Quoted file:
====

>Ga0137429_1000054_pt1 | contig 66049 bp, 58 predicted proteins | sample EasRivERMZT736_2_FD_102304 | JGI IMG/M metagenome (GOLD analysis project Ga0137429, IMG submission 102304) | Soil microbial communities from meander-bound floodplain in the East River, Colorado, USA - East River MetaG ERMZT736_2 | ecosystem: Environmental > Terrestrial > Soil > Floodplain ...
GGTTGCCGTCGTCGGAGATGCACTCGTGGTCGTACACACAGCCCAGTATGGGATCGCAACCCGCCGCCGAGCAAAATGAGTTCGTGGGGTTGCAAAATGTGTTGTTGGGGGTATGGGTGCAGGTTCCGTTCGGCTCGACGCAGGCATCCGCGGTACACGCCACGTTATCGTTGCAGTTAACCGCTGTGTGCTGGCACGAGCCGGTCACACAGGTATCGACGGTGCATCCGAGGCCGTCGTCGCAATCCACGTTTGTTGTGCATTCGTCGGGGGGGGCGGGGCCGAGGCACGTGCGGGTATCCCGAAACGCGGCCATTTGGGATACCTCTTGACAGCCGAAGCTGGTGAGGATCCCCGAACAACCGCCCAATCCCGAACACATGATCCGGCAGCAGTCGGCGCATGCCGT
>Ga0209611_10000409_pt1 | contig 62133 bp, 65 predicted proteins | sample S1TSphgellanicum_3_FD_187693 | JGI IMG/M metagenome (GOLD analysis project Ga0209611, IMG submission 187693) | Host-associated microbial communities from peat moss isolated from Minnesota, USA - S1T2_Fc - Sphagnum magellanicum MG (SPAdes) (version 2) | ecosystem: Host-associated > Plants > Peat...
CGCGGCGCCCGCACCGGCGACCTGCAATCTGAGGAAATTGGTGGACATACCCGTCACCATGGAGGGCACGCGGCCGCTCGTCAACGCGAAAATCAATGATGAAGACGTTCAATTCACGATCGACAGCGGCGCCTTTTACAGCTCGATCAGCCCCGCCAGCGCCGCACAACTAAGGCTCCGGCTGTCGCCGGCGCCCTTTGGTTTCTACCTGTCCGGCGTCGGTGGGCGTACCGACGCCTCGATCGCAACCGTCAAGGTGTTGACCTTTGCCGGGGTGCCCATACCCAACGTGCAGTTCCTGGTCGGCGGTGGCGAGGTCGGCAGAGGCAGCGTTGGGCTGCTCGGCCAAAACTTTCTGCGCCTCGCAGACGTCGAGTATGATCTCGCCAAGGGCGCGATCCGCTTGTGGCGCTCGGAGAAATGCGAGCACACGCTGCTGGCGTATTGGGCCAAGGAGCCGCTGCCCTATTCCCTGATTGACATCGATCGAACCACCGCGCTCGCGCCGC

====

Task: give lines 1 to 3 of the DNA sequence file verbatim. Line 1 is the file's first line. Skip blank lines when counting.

>Ga0137429_1000054_pt1 | contig 66049 bp, 58 predicted proteins | sample EasRivERMZT736_2_FD_102304 | JGI IMG/M metagenome (GOLD analysis project Ga0137429, IMG submission 102304) | Soil microbial communities from meander-bound floodplain in the East River, Colorado, USA - East River MetaG ERMZT736_2 | ecosystem: Environmental > Terrestrial > Soil > Floodplain ...
GGTTGCCGTCGTCGGAGATGCACTCGTGGTCGTACACACAGCCCAGTATGGGATCGCAACCCGCCGCCGAGCAAAATGAGTTCGTGGGGTTGCAAAATGTGTTGTTGGGGGTATGGGTGCAGGTTCCGTTCGGCTCGACGCAGGCATCCGCGGTACACGCCACGTTATCGTTGCAGTTAACCGCTGTGTGCTGGCACGAGCCGGTCACACAGGTATCGACGGTGCATCCGAGGCCGTCGTCGCAATCCACGTTTGTTGTGCATTCGTCGGGGGGGGCGGGGCCGAGGCACGTGCGGGTATCCCGAAACGCGGCCATTTGGGATACCTCTTGACAGCCGAAGCTGGTGAGGATCCCCGAACAACCGCCCAATCCCGAACACATGATCCGGCAGCAGTCGGCGCATGCCGT
>Ga0209611_10000409_pt1 | contig 62133 bp, 65 predicted proteins | sample S1TSphgellanicum_3_FD_187693 | JGI IMG/M metagenome (GOLD analysis project Ga0209611, IMG submission 187693) | Host-associated microbial communities from peat moss isolated from Minnesota, USA - S1T2_Fc - Sphagnum magellanicum MG (SPAdes) (version 2) | ecosystem: Host-associated > Plants > Peat...